George Gregory (British writer)
The son of a clergyman, Gregory was born in Ireland but moved to Liverpool upon his father's death in 1766. He studied at the University of Edinburgh and was ordained into the Anglican Church in 1776. He served as a curate in Liverpool while also contributing to periodicals and magazines. He moved to London in 1782 where he was curate at St. Giles, Cripplegate. He went on to carry out the curacy and lectureship of St. Botolph's, the lectureship of St. Luke's, one of the weekly lectureships of St Antholin's, and a small prebend in St. Paul's, which he relinquished for the rectory of Stapleford in Hertfordshire. He occasionally preached at the Foundling Hospital.
He died suddenly after a brief illness on 12 March 1808. At the time of his death he held the positions of the Domestic Chaplain to the Bishop of Landaff, Prebendary of St. Paul's, Vicar of West Ham, and Lecturer at St. Giles.
Gregory is best known for his literary compilations and writings. In 1782–1783, he helped compile a book of excerpts from other authors called Beauties which sold well. His first original lengthy work, in 1785, was Essays, Historical and Moral and was published anonymously. The success of this work led to a second edition in 1788 in which he revealed his identity as the author of the first edition. In 1787, he published a volume of sermons. He is often cited for his translation of Bishop Robert Lowth's Lectures on the Sacred Poetry of the Hebrews, also published in 1787. He published numerous other scholarly and scientific works under his name and contributed to other writings and compilations but without credit.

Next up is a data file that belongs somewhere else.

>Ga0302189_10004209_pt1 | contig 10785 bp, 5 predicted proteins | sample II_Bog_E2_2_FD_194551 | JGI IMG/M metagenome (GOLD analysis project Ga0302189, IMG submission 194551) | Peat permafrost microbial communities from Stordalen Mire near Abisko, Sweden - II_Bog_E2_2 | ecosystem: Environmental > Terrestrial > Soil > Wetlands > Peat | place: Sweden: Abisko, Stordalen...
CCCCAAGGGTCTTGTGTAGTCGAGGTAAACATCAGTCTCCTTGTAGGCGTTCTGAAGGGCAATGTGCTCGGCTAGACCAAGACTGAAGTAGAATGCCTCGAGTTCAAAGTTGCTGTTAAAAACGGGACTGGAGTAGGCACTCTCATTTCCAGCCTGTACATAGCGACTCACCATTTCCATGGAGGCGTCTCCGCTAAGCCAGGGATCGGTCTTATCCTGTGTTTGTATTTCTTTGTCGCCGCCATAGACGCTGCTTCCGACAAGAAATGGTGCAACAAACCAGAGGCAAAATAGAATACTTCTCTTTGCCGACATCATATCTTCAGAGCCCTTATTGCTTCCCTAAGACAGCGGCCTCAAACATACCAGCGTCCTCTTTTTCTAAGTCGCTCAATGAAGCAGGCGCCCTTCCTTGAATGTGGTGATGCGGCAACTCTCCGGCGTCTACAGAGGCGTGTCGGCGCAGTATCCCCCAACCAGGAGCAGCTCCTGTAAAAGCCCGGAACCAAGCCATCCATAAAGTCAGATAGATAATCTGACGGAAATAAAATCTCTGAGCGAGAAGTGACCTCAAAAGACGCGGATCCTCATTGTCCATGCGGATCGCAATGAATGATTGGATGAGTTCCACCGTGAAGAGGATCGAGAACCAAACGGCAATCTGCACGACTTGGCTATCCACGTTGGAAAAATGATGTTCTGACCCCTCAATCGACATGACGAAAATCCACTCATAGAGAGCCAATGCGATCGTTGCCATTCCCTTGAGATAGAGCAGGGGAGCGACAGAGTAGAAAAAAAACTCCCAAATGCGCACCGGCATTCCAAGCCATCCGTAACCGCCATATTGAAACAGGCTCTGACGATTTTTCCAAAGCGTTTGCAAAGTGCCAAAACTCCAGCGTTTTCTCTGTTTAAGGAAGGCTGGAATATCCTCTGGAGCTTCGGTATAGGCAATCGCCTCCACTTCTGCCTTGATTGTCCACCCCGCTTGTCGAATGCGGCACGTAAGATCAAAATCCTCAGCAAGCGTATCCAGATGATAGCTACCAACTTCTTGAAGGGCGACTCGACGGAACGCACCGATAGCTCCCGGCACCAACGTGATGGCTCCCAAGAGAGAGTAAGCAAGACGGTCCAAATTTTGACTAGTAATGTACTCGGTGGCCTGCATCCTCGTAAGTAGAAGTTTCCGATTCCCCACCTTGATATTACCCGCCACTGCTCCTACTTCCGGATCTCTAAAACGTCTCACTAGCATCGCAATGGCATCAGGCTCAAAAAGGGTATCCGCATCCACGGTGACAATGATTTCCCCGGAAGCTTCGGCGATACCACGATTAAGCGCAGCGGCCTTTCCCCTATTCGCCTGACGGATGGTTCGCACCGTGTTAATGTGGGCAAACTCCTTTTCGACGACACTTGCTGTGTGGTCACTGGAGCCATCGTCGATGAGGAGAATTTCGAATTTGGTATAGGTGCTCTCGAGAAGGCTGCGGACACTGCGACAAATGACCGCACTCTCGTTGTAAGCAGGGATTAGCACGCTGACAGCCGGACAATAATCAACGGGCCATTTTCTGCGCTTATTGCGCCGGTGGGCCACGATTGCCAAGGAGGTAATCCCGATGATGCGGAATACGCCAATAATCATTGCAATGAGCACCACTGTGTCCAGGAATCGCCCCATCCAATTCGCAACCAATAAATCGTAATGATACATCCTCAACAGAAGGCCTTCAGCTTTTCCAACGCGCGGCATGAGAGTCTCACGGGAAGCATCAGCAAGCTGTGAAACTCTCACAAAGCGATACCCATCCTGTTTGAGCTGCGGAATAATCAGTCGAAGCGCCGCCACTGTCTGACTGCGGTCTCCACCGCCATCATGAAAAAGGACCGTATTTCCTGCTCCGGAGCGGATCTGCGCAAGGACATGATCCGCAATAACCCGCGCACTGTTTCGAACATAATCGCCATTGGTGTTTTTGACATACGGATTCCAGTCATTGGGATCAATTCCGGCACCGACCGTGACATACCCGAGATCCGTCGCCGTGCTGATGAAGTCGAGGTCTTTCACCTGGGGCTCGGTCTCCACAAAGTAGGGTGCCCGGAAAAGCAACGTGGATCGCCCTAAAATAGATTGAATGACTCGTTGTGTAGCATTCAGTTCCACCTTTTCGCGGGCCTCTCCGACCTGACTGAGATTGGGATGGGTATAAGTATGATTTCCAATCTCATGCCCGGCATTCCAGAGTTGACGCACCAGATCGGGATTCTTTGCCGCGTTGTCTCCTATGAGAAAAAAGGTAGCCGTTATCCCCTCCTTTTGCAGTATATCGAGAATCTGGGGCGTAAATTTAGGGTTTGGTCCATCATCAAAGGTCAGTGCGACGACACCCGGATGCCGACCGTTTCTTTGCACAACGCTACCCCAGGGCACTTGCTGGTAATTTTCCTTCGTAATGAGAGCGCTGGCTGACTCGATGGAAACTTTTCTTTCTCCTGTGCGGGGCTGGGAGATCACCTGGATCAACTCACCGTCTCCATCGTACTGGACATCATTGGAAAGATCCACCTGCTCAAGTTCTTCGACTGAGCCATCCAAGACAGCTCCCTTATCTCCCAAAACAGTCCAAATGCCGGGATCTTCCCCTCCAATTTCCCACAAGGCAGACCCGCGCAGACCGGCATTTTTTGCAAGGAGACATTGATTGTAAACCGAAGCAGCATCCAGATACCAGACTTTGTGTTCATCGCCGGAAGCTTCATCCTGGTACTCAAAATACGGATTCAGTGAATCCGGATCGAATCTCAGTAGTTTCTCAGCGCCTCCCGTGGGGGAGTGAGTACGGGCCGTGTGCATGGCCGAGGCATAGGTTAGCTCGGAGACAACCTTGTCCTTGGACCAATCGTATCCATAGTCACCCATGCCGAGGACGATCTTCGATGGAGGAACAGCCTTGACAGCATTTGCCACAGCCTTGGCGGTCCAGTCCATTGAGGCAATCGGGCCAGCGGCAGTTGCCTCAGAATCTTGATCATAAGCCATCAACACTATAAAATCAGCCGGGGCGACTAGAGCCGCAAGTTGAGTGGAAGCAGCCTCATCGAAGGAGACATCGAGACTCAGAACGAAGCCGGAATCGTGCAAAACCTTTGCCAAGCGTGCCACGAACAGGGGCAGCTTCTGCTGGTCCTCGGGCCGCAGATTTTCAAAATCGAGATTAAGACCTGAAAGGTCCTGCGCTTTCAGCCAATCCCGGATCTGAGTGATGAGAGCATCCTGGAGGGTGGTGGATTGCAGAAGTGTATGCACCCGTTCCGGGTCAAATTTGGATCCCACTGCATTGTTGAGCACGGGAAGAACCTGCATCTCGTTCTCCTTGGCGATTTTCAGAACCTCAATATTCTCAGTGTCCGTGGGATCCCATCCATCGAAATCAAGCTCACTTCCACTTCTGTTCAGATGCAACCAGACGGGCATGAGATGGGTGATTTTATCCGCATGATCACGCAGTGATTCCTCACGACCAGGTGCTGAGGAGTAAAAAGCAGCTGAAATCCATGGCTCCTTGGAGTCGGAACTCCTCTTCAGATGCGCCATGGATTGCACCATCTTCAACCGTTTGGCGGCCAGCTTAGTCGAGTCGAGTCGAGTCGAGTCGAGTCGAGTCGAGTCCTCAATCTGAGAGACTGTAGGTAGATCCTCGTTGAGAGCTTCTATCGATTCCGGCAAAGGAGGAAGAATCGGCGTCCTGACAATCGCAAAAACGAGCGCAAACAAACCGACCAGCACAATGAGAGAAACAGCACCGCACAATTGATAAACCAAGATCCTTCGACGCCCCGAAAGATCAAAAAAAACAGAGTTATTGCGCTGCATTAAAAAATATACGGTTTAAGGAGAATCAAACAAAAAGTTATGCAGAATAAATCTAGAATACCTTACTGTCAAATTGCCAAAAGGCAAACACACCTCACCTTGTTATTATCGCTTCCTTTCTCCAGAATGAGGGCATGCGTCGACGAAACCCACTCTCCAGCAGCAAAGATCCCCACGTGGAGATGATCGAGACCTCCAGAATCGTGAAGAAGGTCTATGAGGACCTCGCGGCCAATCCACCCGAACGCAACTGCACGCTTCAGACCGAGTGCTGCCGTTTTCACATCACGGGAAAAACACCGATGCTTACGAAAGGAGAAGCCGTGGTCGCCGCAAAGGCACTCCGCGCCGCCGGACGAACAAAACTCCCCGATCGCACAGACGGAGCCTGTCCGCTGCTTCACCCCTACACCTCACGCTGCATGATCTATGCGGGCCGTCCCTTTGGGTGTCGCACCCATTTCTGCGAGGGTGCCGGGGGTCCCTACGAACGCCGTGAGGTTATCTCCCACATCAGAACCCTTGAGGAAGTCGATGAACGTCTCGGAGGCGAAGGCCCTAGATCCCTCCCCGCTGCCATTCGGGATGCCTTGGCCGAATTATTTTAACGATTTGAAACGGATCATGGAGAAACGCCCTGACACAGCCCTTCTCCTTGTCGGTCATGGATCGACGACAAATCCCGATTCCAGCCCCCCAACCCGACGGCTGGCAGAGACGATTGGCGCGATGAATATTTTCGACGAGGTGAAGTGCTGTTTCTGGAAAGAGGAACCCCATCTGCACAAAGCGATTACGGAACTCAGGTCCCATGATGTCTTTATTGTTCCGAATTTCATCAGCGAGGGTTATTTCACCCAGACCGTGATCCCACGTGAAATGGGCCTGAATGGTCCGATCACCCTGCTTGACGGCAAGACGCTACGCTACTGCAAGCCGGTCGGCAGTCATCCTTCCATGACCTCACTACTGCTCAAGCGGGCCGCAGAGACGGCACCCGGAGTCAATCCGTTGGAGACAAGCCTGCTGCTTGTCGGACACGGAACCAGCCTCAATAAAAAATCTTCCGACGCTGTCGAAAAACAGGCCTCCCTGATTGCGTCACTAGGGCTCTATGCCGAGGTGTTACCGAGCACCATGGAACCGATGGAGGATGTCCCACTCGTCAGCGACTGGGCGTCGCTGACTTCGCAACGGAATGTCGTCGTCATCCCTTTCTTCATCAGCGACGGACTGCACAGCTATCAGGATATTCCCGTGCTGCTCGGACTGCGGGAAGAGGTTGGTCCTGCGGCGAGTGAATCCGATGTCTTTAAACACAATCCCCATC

- Essays Historical and Moral (1785)
- An History of the Christian Church From the Earliest Periods to the Present Time; (1795)
- The Economy of Nature Explained and Illustrated on the Principles of Modern Philosophy (1798)
- Elements of a Polite Education: Carefully Selected From the Letters of Philip Dormer Stanhope, Earl of Chesterfield to His Son (1800)
- A Dictionary of Arts and Sciences (1806)
- Letters on Literature, Taste, and Composition: Addressed to his Son (1808)
- Lectures on Experimental Philosophy, Astronomy, and Chemistry; Intended Chiefly for the use of Students and Young Persons (1820)
- Lectures on the Sacred Poetry of the Hebrews (1808)
- The Young Preacher's Manual, or, A Collection of Treatises on Preaching; Comprising Brown's Address to Students in Divinity. Fenelon's Dialogues on the Eloquence of the Pulpit. Claude's Essay on the Composition of a Sermon, Abridged. Gregory on the Composition and Delivery of a Sermon. Reybaz on the Art of Preaching. With a List of Books (1819)